contingent pension liabilities Australia Future Fund depend on deficits elsewhere in the global economy, they are to
Reserve Funds split off from central banks China: China Investment be viewed as temporary.
Investment to achieve higher returns than Corporation (CIC)
regular foreign reserves
In sum, all of the trends leading to the creation of national
savings are temporary and have an expiration date. Therefore,
Source: State Street Global Advisors (SSGA) Research using IMF classification. the product of these savings the respective SWFs could also
consider themselves as a historical phenomenon with a time-
sensitive purpose, i.e. they also have a life cycle during which to
accomplish their mission and may not be permanent.

State Street Global Advisors 3

Nothing Lasts Forever: Imagining the Life Cycle of a Sovereign Wealth Fund

Thought Experiment: Savings Fund for Briefly disregarding the fact that the SWF accrued positive
average return during this period, the basic arithmetic
Intergenerational Transfers
proposition would hold that the fairest objective of the
Countries benefiting from natural resource booms recognize SWFwould be to spread the remainder over the course of the
the good fortune of the generation that enjoys the tailwind of coming 40 years in a manner that treated future generations
boosted incomes. As a result, most of the savings SWFs today equally. How should the SWF approach its investment if it
consider themselves vehicles for intergenerational transfers. assumes no further deposits from the host government and
Therefore, the ideal fulfilment of a SWF mission would be to aims to disburse its entire original principal (inflation-adjusted)
share the earnings from natural resources equitably across over the 40 year period?
generations. The strategic asset allocation should be tailored
tothis unique liability risk profile, funded status, return target, Under this payout scenario, SWFs would face similar issues
desired future funding status and expected funding volatility. toother long term investors, particularly endowments. If
The framework should also allow de-risking in certain scenarios endowments want to maintain their assets over the long term,
and re-risking in others, as markets, liabilities andinvestment they have to be prudent in their investment assumptions i.e.
objectives evolve. estimate their future returns to determine how much to spend
each year: pay out too much and their funds will dwindle away.
In our experiment, fictional country Generania suddenly In this way, an endowment fund has both a growth and an
discovered oil a generation ago and significant oil production income component. The key difference between an endowment
began 20 years ago and has now receded. Of the total earnings, and SWF however, is that the former is a permanent, self-
Generanias government spent 1/3 over the course of 20 years sustaining source of funding i.e. most endowments are designed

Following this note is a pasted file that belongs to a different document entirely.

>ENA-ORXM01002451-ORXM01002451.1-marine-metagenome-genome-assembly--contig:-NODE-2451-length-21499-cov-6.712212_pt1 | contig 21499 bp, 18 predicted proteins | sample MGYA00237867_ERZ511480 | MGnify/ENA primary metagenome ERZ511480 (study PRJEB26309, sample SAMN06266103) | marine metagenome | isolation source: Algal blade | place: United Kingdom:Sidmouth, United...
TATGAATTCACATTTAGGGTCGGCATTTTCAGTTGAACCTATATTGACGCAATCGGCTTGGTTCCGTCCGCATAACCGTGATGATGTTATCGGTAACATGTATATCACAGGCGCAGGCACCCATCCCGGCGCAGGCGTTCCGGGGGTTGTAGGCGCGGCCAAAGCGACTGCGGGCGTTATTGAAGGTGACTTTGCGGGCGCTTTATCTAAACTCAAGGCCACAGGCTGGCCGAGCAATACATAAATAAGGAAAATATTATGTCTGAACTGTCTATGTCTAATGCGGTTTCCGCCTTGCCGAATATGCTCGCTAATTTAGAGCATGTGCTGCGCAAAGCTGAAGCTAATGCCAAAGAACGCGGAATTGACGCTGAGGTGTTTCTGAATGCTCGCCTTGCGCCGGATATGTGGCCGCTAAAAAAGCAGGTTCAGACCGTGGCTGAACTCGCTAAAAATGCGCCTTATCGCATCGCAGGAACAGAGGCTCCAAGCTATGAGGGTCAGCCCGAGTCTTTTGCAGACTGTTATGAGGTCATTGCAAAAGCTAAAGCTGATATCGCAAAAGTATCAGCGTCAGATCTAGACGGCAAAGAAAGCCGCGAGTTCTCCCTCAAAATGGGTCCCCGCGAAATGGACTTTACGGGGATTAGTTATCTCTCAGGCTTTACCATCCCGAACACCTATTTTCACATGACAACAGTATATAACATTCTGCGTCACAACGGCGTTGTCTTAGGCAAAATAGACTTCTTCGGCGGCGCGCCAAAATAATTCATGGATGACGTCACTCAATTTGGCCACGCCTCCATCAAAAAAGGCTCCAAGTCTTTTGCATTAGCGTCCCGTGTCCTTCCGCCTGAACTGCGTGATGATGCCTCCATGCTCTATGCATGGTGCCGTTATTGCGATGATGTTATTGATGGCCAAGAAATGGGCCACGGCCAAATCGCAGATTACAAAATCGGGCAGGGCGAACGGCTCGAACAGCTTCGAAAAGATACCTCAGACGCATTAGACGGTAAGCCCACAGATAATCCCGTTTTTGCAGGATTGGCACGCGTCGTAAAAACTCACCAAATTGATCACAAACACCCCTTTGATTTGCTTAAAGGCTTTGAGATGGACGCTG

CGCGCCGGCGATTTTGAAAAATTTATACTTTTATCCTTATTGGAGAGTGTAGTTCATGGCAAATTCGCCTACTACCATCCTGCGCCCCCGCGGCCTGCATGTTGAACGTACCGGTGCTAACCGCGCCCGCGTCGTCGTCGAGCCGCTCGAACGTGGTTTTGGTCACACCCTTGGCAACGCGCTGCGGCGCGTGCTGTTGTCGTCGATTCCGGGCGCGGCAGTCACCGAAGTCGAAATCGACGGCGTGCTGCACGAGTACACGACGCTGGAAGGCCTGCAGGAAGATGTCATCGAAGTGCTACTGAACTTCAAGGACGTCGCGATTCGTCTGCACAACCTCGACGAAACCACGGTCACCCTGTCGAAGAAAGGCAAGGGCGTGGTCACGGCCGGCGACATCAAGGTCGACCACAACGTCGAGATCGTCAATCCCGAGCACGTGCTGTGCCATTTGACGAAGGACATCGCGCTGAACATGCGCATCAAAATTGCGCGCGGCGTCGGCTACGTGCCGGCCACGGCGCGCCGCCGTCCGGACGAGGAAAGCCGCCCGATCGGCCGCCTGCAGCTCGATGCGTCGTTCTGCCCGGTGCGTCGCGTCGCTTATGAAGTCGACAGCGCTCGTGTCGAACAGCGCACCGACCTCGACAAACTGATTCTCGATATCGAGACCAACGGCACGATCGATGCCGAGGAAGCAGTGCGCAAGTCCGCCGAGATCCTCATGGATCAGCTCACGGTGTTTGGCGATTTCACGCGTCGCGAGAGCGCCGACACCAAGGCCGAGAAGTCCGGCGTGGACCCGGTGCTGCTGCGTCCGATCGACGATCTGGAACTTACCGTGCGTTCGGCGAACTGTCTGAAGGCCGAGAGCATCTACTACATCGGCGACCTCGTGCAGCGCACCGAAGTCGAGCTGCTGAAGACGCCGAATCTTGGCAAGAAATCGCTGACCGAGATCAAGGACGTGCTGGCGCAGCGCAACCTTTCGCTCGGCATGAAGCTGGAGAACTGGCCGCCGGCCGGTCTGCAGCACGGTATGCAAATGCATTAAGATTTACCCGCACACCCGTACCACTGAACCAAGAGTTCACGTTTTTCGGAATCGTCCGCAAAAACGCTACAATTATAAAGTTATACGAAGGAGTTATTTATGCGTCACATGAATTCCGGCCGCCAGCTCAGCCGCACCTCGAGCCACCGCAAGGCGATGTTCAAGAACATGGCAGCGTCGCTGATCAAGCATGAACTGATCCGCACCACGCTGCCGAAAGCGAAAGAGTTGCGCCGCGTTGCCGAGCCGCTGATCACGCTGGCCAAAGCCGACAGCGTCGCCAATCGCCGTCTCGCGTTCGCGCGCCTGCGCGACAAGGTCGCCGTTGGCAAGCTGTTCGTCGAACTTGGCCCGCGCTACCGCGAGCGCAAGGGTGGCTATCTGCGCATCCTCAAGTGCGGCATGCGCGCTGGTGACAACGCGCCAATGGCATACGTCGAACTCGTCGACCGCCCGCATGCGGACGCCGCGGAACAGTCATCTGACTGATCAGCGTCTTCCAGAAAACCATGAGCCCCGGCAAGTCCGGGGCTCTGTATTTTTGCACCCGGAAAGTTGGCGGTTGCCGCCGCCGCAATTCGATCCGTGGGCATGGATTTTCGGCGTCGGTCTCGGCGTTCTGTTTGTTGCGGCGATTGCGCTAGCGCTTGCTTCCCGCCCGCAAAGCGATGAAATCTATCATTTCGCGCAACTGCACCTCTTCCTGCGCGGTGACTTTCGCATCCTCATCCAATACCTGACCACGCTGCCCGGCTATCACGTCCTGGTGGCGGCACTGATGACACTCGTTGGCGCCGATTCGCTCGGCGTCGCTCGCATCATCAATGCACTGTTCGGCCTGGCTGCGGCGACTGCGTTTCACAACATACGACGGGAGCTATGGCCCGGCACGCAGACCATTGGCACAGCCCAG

aspart of economic development programs and regular to keep the principal amount intact while each year, a share of
government budgeting. The remaining 2/3 was deposited in the value of the fund is paid out to support the funds purpose.
theSWF. In detail, Generanias SWF has total assets under
management (AUM) of $24 billion and is due to make
annualtransfer payments to the government of $1 billion,
starting thisyear. Thereafter, transfer payments increase with
an annual inflation increase of 2.5%. Fund should last for

Figure 2: Current Average Asset Allocation of Figure 3: Expected Distribution of Generic Portfolio
Commodity-based SWFs Returns over 40 Years
Generania SWF Average Asset Allocation
USD (Billions)
Private Markets 100

Cash and Fixed Income
Equites 42.7%
38.4% 40


0 0 10 20 30 40
Source: Elliot Hentov How Do SWFs Invest? A Glance at SWF Asset Allocation,
SSGA Research, December 2015, p.3. 10th Percentile 25th Percentile Median
The above chart is for illustrative purposes only. 75th Percentile 90th Percentile

Source: SSGA Research as of 31 August 2016.

The above estimates based on certain assumptions and analysis made by SSGA.
There is no guarantee that the estimates will be achieved.
For Illustrative purposes only

In our experiment, Generanias SWF current investment Theresult would be an extension of the expected life cycle by
strategy exactly matches the average asset allocation of only about 1.5 years, so any changes wouldneed to happen
commodity-based sovereign wealth funds, as depicted in muchearlier. Figure 4 below shows theexpected distribution
figure2. In this regard, we estimated it to be the following: insuch a scenario.
42.7% in Cash & Fixed Income, 38.4% in Equities and 19% in
This is typically a central challenge faced by pension schemes:
private markets, mainly alternatives related to private equity
how to navigate an efficient deficit recovery path within an
and real estate.
effective risk management framework? The aim is to minimise
Based on this allocation, we simulated the performance of an the funding volatility and regret risk over time by navigating
average portfolio using proxy indices as shown in figure 3.3 The through an efficient recovery path which adjusts the allocation
goal was to identify the median life expectancy of Generanias in light of market performance. By pragmatically managing the
portfolio given our long term expected volatility and return path back to being fully funded, and establishing a dynamic
forecasts. Figure 3 shows the distribution of expected returns of de-risking framework, a pension scheme can increase the
such a generic portfolio, with the median return giving the SWF certainty of becoming fully funded, while reducing the
a life cycle of 33 years, i.e. seven years short of its 40-year target. possibility that the funding ratio deteriorates significantly.
In this example, the challenge for the Generania SWF would be Conversely, if the fund exhibited a strong outperformance in the
to extend its expected life cycle by about 20%. This could be early part of the cycle, then it would have the luxury of being
attempted by mimicking liability-driven investing and taking able to de-risk in a prudent manner. In Figure 5, we illustrate